Using an imaginary pizzeria, Julie’s Pizza, as an example, the post explains:

The new system allows her to adapt in real time to business circumstances, and give her customers information that they can actually use. This ultimately creates far more value for the merchant, making it something that she will actually want to pay for. As more merchants catch onto this far more efficient marketing model, it will provide a way for the newspaper (turned newshub) to monetize its pre-existing community base.

Full post at this link….

If your paper is already doing this, do drop us a line.

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March 18 2010


allmediascotland: Scottish government drops plans to remove public notices from newspapers

The Scottish government has scrapped its plans for legislation, which would have allowed local authorities to place public notices solely on the internet. The proposals had been heavily criticised by representatives of the local press, who feared the legislation would cut off a much-needed revenue stream.

But the fight from local authorities isn’t over – a spokesperson for the Convention of Scottish Local Authorities says the portal for public notices will still go ahead and evidence to support the future introduction of such legislation will be gathered.

Full story at this link…

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March 05 2010


Liverpool Daily Post hosting its own online literary festival

The Liverpool Daily Post will run its own online-only literary festival from 15 March.

The LiveRead festival will run from 15-19 March and feature liveblogged chats with authors and live writing workshops with Merseyside writers.

The Post is also tapping into its community of Flickr users by asking them to submit images of reenactments of their favourite literary scenes.

As part of the festival the Post will also use online storytelling tools Xtranormal and Storybird to encourage amateur writers to create their own multimedia stories.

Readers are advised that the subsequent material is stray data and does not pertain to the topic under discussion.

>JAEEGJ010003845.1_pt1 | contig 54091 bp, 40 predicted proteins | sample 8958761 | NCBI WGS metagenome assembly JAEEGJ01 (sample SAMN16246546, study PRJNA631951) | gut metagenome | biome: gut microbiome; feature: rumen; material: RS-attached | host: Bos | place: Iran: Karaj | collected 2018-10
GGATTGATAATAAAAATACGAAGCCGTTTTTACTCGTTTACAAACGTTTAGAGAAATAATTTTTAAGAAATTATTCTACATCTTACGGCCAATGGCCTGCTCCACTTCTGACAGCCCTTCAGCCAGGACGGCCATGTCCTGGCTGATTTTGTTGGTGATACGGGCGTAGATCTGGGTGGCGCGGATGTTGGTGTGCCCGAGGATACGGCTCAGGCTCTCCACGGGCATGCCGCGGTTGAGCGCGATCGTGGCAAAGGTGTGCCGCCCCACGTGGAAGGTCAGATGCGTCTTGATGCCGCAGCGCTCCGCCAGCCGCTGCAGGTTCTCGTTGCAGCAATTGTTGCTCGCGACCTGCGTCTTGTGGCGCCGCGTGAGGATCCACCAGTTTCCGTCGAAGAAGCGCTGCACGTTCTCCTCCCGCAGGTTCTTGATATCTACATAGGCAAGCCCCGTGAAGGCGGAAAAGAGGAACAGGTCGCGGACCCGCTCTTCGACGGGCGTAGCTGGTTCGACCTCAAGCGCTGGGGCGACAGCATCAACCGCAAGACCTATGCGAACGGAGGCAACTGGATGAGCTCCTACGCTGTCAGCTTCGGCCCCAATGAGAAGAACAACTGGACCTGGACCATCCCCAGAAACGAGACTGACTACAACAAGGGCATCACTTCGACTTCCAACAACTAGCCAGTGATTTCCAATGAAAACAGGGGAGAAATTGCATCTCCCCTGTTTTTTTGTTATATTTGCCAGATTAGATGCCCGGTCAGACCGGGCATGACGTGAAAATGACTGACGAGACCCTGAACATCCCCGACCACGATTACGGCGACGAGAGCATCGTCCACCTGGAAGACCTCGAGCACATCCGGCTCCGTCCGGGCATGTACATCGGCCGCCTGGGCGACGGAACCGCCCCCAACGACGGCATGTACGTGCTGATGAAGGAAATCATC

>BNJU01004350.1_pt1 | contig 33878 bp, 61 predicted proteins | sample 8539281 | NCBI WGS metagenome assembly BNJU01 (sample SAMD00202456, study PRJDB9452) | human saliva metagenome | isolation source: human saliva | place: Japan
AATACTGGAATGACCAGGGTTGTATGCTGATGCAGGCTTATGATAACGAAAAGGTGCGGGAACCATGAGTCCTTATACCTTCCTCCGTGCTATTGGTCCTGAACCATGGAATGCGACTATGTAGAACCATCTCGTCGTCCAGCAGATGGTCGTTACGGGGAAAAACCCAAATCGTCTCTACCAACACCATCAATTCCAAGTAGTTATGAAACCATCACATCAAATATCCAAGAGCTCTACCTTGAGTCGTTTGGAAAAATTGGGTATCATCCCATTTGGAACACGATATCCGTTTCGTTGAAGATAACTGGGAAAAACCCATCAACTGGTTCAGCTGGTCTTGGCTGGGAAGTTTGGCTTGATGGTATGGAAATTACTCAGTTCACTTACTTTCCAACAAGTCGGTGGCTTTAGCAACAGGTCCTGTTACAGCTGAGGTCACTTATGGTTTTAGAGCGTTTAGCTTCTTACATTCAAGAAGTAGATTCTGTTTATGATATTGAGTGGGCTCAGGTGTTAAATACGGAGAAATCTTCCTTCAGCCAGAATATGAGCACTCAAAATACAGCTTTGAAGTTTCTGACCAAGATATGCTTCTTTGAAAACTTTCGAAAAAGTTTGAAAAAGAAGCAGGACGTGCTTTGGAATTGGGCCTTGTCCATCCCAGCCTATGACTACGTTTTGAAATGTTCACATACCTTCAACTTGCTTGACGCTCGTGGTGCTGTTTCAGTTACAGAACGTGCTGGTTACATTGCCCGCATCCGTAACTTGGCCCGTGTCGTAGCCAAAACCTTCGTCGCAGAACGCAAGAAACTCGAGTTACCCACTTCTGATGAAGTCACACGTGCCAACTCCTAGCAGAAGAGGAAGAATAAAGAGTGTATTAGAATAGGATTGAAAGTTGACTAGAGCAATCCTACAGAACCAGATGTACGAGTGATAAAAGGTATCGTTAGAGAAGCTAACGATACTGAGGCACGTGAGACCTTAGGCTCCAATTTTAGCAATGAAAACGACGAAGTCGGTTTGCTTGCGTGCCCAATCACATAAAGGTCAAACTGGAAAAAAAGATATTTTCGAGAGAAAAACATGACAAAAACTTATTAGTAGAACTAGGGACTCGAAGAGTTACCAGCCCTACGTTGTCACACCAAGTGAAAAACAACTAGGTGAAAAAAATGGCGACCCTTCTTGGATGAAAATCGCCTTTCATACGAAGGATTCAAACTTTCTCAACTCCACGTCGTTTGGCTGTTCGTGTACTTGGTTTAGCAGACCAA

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March 04 2010


Big numbers vs local audience – what should regional newspapers chase?

The conflict between chasing huge web traffic figures or meeting the demands of a core local audience online is one of the key challenges facing regional newspaper websites, according to a group of digital editors, who gathered last week at the University of Central Lancashire’s (UCLAN) Digital Editors Network meeting.

Coming together on the same day as the latest Audit Bureau of Circulations Electronic (ABCe) figures for the regional press were released, assessing current strategies for building web traffic was certainly topical. January had been a record month for the Lancashire Evening Post, digital editor Martin Hamer was proud to say with 8,215 user comments on articles on the site and 4,121,621 page impressions for the month beating the previous record of 3 million.

Average time spent on the site per visit had never been more than 6 minutes, but had risen to 6 minutes 15 secs in January, said Hamer.

Crucially 85.65 per cent of those visits came from within the UK – a figure the Post is keen to increase and several of the editors present said they had abandoned promoting content via social sites such as Fark, which had previously been used to drive traffic to websites from an international audience. With some local advertisers said to be in need of some digital hand-holding, the group suggested that guaranteeing a strong local online audience would be crucial in securing ads.